Charge transfer underlies the function of many devices ranging from transistors to light-emitting diodes, and from solar to biofuel cells. It is often the limiting factor for the performance of these devices. As such it is absolutely vital to understand the mechanism, thermodynamics and kinetics of this important physical process on a molecular level. Although the time and length scales of the charge transfer that occurs in these devices may be rather different, the inherent dynamics may be similar and indeed be described by similar theoretical approaches. This workshop aims to cross-fertilize areas where charge transfer plays a crucial role. To this end we plan to have 4 sessions on charge transfer within and between (1) organic semiconducting materials (2) dye molecules and semiconductors (3) inorganic oxide materials and (4) biological molecules and inorganic substrates.
The application of density functional methods to charge transfer reactions is not straightforward. The reason is that common exchange-correlation functionals are of limited use for this task due to their tendency to erroneously delocalize electrons, thus prohibiting an accurate modelling of charge transfer states.
This deficiency termed electron self-interaction or delocalization error is intrinsic to GGA and hybrid density functionals unless special care is taken in their parametrization.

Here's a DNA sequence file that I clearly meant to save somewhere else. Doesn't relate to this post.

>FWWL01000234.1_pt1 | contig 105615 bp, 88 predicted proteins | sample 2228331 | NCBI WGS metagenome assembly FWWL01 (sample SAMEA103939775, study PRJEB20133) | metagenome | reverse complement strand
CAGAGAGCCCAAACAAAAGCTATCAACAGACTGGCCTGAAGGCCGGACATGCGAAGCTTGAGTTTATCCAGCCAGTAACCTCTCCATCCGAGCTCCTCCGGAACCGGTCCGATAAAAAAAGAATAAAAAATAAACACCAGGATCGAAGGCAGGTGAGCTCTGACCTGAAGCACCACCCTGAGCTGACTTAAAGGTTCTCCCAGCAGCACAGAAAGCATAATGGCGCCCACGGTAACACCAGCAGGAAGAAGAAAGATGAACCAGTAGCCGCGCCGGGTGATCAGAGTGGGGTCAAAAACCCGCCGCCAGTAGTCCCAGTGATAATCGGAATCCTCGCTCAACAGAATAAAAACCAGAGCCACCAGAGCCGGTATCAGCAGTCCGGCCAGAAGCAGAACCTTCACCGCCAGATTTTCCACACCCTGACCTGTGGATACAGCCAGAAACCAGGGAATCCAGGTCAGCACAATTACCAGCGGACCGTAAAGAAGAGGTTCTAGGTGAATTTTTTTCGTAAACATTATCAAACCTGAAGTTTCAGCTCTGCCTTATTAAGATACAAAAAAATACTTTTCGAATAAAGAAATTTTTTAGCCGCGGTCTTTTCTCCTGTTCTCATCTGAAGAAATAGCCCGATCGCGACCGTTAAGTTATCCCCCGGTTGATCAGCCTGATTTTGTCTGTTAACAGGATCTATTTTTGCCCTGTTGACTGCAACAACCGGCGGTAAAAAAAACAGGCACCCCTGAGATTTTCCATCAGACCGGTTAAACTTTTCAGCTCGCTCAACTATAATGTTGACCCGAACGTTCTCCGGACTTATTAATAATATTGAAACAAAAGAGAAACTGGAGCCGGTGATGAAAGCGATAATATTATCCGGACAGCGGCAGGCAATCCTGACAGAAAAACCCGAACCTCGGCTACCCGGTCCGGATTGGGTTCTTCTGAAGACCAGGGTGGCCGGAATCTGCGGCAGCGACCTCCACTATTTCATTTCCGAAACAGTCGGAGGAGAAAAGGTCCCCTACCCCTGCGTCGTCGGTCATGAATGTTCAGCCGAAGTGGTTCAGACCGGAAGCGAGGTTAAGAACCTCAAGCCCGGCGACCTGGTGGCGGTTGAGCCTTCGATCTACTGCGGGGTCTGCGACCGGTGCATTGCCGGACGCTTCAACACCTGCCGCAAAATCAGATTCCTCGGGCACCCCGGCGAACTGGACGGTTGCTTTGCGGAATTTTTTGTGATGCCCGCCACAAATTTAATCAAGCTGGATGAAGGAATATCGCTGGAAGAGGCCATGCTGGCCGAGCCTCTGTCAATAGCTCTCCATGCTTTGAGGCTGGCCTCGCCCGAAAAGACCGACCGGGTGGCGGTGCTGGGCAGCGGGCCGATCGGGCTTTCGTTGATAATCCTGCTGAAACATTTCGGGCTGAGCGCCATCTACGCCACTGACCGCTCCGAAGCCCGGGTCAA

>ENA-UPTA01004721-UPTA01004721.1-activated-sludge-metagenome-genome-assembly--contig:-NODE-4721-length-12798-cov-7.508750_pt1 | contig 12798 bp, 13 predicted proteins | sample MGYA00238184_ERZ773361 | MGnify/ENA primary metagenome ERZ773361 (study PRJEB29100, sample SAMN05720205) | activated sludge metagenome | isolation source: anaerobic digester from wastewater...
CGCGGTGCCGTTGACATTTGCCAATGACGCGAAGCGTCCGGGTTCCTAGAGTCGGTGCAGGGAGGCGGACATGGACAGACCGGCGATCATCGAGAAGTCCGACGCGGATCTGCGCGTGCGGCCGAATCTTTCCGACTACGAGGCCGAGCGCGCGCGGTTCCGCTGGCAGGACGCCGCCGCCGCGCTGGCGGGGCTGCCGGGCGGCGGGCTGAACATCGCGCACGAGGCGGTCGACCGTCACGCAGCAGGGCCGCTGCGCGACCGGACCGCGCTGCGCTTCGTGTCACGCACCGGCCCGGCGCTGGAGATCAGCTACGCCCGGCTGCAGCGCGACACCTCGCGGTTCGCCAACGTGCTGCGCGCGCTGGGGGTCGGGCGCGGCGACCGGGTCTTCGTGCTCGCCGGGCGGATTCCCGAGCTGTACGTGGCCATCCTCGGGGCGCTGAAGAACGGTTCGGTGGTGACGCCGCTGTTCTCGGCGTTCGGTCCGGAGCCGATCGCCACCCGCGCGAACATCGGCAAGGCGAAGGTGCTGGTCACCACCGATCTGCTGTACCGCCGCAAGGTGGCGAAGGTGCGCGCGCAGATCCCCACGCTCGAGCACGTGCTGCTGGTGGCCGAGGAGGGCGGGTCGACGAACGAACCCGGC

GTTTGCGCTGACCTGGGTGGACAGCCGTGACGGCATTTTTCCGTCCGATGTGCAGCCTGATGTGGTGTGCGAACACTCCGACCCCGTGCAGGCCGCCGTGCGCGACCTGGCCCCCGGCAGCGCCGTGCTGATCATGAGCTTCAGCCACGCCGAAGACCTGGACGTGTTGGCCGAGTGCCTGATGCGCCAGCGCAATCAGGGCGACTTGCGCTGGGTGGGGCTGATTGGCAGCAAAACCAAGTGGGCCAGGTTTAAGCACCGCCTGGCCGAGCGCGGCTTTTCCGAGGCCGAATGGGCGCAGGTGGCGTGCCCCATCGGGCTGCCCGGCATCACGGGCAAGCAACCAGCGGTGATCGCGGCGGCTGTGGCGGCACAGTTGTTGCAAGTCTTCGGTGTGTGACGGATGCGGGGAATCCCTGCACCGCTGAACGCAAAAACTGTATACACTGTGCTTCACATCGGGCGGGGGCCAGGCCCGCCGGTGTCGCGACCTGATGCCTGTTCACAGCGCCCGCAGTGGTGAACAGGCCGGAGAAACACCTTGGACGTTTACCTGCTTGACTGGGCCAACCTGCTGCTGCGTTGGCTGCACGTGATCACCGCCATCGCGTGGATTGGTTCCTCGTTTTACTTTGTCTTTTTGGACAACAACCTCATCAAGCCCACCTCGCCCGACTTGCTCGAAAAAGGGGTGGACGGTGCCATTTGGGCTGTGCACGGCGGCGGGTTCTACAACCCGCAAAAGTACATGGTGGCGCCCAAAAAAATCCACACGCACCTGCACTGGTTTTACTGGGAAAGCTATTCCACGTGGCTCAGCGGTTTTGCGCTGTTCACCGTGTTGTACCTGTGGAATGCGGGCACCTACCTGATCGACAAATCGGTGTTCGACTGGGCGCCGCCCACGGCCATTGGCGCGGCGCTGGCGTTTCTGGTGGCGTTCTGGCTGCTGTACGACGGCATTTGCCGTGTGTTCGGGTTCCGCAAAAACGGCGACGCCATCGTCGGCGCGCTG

In parallel to the development of functionals with minimal self-interaction error, a number of correction schemes have been proposed to minimize the delocalization error of existing and computationally inexpensive density functionals including for instance DFT+U (see e.g. a recent application ), penalty density functionals, constrained DFT and tight binding self consistent charge DFT methods. Future developments and improvements of such schemes are vital for the realistic simulation of charge transfer in energy materials.
Once charge transfer states are characterized with electronic structure methods, one is left with the question of how to convert this information into charge transfer rates that can be compared with experiment. It turns out that approaches based on Marcus or related theories are remarkably successful in many situations. Here charge transfer is considered as a hopping process with hopping rates determined by only three parameter, all of which can be obtained by suitable DFT methods (see above).
Recently, Marcus rates have been used in kinetic Monte Carlo simulation for calculation of electron mobilities in extended organic semiconducting materials (e.g. fullerenes or conjugated polymers), often in noteably good agreement with experiment[5,6,7].
A similar approach has been used in order to understand reliability issues in microelectronic devices, which are related to ET from silicon substrate into gate-oxide layer. Of particular interest are of course situations where the Marcus picture may not apply, for instance in the regime of ultrafast charge transfer reactions, e.g. charge transport in DNA, or when the fluctuations of the environment are non-Gaussian, e.g. charge transfer coupled to chemical reactions. We hope that all these issues will be discussed, both from the computational and experimental perspective.
Francesca Baletto ( Kings College London ) - Organiser
Jochen Blumberger ( University College London ) - Organiser
Alexander L. Shluger ( University College London ) - Organiser